Parents of special needs children face unique challenges every day. From helping their children participate in mainstream activities to advocating for appropriate modifications to their educational setting, special needs parents do it all for the love of their unique and wonderful kids.
So it can be very emotionally difficult to consider what would happen if you were no longer able to care for your child. Naming a guardian in the event something happens to you presents challenging scenarios to think about. That person would be entrusted with helping your child negotiate grade school or prepare for adulthood. If you have not yet crafted a will and established a legal guardianship, here are reasons to act promptly.
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What happens to my child if I die?
If your child’s other parent is still alive, that parent may naturally assume guardianship, unless your parenting circumstances are more complicated. Nevertheless, too many people procrastinate about naming a guardian because they assume a family member will automatically fill the role. That assumption has been proven false time and time again.
When parents fail to appoint a guardian in the event they die or become unable to care for their child, the decision goes to the courts. A sibling, grandparent, or trusted friend will need to seek court approval to begin overseeing your child’s needs. When someone dies without a guardian designated in their will, judges have no way to know the parent’s wishes.
The methods used by the courts to determine who serves the child’s best interests may be considerably different than the parent’s. Even if the responsibility falls to a family member, it may not be the one you would have chosen. What happens to a child if a parent dies without naming a guardian in their will is usually out of the parent’s control.
Who should I pick to be a guardian for my special needs child?
To say that choosing the right guardian to care for your beloved child is a major decision would be something of an understatement. You are making one of the biggest life decisions, and it could impact your child for years.
There are considerations that are common among all parents, as well as ones unique to the special needs community. Parents generally consider a variety of factors, including religious affiliation, economic stability, personal values, geographic location, and other children in the family. As a special needs parent, you are also tasked with answering the following questions about suitable guardians.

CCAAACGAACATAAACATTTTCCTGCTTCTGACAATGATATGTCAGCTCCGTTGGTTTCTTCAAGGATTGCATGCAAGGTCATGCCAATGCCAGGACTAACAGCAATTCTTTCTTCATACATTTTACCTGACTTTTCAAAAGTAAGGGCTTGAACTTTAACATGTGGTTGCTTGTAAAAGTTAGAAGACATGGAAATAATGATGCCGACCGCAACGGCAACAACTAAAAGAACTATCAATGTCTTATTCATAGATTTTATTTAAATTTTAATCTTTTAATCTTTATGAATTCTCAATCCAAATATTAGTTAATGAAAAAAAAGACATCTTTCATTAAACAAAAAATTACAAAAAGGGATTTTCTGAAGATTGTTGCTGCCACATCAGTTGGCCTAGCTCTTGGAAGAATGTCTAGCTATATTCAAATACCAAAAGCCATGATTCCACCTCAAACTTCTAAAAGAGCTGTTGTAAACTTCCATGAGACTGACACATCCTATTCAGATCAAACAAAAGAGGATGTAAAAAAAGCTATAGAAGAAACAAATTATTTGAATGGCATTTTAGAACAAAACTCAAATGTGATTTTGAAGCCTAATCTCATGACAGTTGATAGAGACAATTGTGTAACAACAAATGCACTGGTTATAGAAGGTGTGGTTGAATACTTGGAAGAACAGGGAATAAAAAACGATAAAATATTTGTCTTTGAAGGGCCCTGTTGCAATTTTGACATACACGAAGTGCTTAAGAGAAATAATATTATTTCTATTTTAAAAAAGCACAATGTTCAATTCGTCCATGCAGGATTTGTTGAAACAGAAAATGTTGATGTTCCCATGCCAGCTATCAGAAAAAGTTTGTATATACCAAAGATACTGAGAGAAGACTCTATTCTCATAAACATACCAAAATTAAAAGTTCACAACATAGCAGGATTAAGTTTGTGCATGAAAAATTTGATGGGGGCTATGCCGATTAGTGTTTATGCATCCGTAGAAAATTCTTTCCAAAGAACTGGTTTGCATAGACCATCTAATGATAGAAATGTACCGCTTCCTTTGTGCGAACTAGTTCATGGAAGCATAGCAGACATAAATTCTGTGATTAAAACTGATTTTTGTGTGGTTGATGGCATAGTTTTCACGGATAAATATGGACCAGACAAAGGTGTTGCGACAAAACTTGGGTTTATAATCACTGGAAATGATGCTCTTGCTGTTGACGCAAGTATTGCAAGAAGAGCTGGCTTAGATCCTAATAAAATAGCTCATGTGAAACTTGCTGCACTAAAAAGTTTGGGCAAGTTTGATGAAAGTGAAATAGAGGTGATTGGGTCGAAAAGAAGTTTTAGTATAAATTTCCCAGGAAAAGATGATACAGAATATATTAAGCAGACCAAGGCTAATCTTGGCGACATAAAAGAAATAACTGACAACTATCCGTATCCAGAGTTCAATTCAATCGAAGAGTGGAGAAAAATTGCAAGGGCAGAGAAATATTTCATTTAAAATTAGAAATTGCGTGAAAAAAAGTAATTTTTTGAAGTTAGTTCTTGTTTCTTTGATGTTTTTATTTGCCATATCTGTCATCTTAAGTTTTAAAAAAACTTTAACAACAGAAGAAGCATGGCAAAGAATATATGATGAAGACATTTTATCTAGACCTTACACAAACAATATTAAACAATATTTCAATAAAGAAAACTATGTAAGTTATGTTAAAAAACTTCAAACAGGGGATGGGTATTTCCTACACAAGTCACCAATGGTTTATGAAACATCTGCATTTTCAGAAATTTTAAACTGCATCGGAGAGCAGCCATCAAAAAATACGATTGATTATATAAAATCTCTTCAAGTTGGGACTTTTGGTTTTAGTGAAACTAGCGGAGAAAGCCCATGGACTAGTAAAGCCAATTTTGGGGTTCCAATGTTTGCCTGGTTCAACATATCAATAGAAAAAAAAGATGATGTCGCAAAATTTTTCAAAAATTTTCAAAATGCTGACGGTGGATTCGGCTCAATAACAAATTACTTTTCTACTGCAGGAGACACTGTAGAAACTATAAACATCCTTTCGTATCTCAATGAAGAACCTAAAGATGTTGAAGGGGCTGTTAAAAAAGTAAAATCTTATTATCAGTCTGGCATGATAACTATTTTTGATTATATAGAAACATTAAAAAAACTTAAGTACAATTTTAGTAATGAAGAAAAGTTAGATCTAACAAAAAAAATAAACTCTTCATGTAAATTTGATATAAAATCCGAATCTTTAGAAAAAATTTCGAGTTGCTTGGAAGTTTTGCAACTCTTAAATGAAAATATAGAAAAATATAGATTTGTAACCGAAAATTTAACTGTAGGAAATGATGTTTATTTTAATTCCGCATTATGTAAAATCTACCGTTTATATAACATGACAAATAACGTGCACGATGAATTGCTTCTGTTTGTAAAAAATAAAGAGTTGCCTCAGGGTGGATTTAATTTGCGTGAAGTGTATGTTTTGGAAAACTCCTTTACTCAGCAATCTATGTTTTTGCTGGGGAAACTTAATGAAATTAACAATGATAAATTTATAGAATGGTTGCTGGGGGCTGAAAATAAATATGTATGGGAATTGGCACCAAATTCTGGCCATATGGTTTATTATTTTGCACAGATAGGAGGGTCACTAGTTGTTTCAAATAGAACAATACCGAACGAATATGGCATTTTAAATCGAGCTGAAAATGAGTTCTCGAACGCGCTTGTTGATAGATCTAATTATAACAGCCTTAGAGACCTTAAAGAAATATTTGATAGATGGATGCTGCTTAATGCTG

- Will the guardian keep my child in the school system where their education program has been established?
- Does this person have experience with special needs children?
- Does the potential guardian understand the challenges of my child’s daily life?
- Should I choose someone my child already has a relationship with?
- Do the candidates have the personal bandwidth to manage another child, particularly one with special needs?
- What would happen if my top choice could not serve as a guardian?
The answers to these and other questions generally helps to narrow the field to someone willing and capable of the responsibility. Common sense dictates that you should have a backup in the event a first choice cannot serve. The crucial next step is ensuring the right person enjoys the force of law by putting them in your will.
How do I name my child’s guardian in my will?
It’s essential for parents to create a will, or update an existing one, to make certain the guardianship becomes legally binding. If you are like many who have kicked the can down the road, Rocket Lawyer offers customizable Wills with Guardianship provisions that are simple and affordable to complete. Rocket Lawyer On Call® attorneys are available to answer questions before, during, and after the process of creating your will, which is especially important given the heightened circumstances of special needs families.
How do I ask someone to be the guardian of my special needs child?
Too often, people think of this as a purely abstract commitment and feel as if it will never really happen. That’s why asking someone to be your child’s designated guardian requires a frank and candid conversation. They must understand the daily realities of caring for a special needs child. The point must be crystal clear that agreeing to be included in your will is a serious commitment that could come to fruition.Consider discussing how you would like your child to be raised and show that person the educational program that has been established. Talk about life after grade school and the level of autonomy you anticipate your child achieving. Make sure the person understands this could be a life-changing event and should not be taken lightly. It’s usually in a parent’s best interest to approach multiple people and designate a backup as well. If you don’t have a legal guardian or need to update your will, ask a lawyer for help today.
This article contains general legal information and does not contain legal advice. Rocket Lawyer is not a law firm or a substitute for an attorney or law firm. The law is complex and changes often. For legal advice, please ask a lawyer.